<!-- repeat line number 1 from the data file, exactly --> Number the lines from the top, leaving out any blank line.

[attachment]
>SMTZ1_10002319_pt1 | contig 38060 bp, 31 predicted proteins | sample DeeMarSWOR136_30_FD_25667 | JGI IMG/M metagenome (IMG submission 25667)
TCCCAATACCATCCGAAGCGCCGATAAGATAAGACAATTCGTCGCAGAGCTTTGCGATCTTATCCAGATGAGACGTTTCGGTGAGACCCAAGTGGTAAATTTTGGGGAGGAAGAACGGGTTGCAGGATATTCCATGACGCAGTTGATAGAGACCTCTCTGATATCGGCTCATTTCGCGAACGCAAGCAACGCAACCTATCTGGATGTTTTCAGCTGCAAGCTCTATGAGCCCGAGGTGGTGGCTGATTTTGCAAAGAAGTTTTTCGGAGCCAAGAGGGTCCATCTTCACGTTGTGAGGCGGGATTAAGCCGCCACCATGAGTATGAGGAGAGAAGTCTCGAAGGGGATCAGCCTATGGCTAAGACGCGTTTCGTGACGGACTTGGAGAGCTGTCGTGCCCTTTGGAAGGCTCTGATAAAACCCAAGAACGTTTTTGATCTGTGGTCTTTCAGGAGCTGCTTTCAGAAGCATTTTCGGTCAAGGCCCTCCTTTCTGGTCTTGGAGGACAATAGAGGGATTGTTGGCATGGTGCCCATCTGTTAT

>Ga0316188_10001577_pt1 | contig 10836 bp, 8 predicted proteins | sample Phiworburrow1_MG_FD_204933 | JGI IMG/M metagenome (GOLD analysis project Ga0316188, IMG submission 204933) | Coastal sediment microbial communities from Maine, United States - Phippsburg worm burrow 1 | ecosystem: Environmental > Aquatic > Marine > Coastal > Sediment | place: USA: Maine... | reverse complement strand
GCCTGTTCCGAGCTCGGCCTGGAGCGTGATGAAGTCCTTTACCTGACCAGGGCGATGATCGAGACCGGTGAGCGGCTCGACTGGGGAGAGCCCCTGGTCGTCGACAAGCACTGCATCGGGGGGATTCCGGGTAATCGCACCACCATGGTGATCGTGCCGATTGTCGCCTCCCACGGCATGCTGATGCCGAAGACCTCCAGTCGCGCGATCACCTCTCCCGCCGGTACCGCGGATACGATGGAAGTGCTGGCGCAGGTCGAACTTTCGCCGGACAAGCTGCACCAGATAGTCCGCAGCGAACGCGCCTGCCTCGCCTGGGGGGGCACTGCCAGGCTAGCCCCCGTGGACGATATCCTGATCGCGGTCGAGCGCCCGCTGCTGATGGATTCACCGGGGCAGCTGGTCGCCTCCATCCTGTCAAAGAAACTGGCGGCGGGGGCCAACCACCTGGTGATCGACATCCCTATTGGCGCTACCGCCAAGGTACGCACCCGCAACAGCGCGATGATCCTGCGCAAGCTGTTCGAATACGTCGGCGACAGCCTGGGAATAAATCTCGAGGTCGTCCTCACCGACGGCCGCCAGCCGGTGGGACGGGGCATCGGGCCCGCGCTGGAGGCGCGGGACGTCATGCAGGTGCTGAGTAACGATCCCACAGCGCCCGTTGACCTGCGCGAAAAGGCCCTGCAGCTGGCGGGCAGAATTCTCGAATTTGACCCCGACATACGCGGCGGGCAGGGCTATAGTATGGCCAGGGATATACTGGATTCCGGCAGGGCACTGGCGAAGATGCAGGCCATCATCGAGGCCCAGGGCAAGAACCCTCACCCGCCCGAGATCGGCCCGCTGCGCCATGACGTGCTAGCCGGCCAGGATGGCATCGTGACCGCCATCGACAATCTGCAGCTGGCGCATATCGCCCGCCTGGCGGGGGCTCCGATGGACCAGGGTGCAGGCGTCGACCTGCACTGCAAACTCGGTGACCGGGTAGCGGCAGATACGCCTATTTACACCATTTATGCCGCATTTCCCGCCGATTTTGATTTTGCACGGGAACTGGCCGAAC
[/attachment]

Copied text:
>SMTZ1_10002319_pt1 | contig 38060 bp, 31 predicted proteins | sample DeeMarSWOR136_30_FD_25667 | JGI IMG/M metagenome (IMG submission 25667)